The Lifeguard app is designed to help people using illicit drugs get help if they overdose. (Black Press Media files)

The Lifeguard app is designed to help people using illicit drugs get help if they overdose. (Black Press Media files)

‘Lifeguard’ app launches as a made-in-B.C. solution to help prevent overdose deaths

B.C. recorded record-breaking number of fatal overdoses in May

Jeff Hardy is not stranger to substance use issues in B.C., having sought out treatment for alcohol use years ago.

But it was when a friend died of a fentanyl overdose that the B.C. man began to brainstorm a strategy.

“There must be something else that can be done here to help people,” Hardy said, recalling his thoughts at the time of his friend’s death.

Hardy, of White Rock, wanted to create a buddy system of some sort, as using alone is considered a high-risk factor for a fatal overdose. In May, 85 per cent of overdose deaths happened indoors.

The COVID-19 pandemic, and attempts to slow transmission of the virus, have added to isolation for everyone in B.C., including people who use illicit drugs. May was the worst month on record for fatal overdoses since the crisis began more than four years ago. The 170 deaths in May rose above the previous record of 160 deaths, set in December 2016.

READ MORE: B.C. records highest ever number of fatal overdoses in May with 170 deaths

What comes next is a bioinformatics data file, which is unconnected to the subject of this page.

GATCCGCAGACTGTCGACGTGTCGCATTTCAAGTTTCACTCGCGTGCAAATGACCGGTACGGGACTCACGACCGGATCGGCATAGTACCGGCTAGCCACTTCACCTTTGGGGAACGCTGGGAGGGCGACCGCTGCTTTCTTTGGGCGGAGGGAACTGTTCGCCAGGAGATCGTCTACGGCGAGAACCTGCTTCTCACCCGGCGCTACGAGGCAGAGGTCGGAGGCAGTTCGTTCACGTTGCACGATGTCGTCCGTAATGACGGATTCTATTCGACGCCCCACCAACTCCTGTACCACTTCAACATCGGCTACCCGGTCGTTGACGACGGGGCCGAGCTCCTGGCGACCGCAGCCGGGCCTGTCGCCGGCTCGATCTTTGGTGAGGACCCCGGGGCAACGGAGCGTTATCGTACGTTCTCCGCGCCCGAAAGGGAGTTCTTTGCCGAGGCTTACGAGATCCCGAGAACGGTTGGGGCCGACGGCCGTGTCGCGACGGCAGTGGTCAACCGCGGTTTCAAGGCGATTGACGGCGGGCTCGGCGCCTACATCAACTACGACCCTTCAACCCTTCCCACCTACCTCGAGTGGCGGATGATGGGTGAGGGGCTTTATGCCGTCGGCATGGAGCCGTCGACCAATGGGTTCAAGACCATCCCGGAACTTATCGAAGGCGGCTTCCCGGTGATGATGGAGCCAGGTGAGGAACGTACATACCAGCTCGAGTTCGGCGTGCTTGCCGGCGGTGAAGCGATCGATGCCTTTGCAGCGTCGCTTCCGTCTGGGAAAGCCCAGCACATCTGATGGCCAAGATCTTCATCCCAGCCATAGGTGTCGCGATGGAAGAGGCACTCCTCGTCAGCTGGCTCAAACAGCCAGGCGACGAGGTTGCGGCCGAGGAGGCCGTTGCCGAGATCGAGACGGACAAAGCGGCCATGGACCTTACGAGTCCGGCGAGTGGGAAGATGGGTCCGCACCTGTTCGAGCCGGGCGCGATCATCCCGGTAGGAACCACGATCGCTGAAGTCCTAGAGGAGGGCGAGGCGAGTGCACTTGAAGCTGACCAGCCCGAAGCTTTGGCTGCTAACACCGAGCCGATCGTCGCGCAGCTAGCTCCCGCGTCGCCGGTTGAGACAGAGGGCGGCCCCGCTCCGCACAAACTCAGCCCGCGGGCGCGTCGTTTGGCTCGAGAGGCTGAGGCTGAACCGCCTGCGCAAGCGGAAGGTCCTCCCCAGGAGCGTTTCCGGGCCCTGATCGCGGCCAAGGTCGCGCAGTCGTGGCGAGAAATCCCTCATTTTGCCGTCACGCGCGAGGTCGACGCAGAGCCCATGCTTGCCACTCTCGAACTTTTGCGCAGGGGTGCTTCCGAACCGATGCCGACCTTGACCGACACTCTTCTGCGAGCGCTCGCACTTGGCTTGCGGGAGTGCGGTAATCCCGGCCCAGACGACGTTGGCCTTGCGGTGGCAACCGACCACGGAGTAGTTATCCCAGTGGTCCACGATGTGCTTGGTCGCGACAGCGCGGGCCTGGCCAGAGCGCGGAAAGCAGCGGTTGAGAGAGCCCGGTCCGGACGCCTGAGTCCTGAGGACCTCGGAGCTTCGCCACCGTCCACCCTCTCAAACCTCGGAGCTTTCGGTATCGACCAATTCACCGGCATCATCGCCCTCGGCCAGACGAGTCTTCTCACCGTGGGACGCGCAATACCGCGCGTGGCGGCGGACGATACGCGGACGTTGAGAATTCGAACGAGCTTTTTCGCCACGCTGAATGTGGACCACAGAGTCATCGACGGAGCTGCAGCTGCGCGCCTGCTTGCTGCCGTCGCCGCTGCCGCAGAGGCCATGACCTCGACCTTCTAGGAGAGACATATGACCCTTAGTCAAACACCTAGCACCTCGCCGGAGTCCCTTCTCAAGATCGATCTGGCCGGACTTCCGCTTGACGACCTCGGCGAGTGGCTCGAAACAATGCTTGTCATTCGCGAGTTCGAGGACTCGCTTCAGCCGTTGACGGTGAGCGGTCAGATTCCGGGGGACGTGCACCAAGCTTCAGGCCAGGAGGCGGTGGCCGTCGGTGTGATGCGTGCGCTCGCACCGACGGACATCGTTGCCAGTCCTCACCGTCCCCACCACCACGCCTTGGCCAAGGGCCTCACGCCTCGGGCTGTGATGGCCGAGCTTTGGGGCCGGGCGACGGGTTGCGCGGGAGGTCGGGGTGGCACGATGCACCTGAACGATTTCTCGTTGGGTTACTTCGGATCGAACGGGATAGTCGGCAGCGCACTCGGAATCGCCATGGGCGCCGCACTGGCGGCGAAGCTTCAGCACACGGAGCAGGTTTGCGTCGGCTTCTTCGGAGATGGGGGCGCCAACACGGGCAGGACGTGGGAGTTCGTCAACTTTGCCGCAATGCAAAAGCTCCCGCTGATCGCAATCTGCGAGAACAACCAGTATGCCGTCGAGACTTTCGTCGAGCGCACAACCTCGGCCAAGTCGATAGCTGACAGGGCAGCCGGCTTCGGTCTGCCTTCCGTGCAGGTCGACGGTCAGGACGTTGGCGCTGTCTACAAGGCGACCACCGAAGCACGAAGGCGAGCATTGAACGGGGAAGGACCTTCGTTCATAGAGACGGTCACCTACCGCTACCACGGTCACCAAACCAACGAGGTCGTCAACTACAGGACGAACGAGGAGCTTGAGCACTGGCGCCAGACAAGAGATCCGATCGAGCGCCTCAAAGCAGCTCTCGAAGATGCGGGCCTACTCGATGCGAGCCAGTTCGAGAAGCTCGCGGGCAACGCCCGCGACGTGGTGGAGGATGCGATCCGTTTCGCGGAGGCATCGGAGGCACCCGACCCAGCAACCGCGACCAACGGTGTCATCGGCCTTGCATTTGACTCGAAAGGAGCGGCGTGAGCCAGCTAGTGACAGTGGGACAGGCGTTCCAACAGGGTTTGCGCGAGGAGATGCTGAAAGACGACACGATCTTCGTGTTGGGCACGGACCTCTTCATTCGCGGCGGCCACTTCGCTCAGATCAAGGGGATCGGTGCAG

Hardy knew he couldn’t provide an in-person buddy for every person using drugs, but realized that he could dial one in.

“Everybody has a cellphone,” he said.

“The key was to be able to get emergency responders to anybody that would need it if they were in trouble because they were alone when they overdosed.”

Enter Lifeguard. The Vancouver-based app is available for free for both Apple iOS and Android devices and uses GPS tracking to bring an ambulance to a user who is overdosing.

To set it up, Hardy says, you just enter your first and last name and your phone number, which allows the app to verify your identity. Then, just before a person begins to use, they will load up the app and enter which drug they’re using. That, Hardy said, helps first responders tailor the help they provide. The user must then confirm their GPS location and provide any other location details – say if they’re in a bathroom or other specific location – and then press start.

This kickstarts a one-minute timer, which users can snooze if they need more time.

“The majority of overdoses happen pretty quick,” Hardy said. That’s especially true for fentanyl, which preliminary government data shows was present in 70 per cent of fatal overdoses in May.

When there is just 10 seconds left, an alarm will begin to ring, getting progressively louder. If the user doesn’t tap the red stop button, B.C. Emergency Health Services will be alerted – but the police won’t be.

“This is not a tool to give information to the police, or anybody who’s going to try and force the law on you,” Hardy said.

That aspect was crucial to Hardy.

“It’s anonymous. This isn’t one of those things that [police] are a part of.”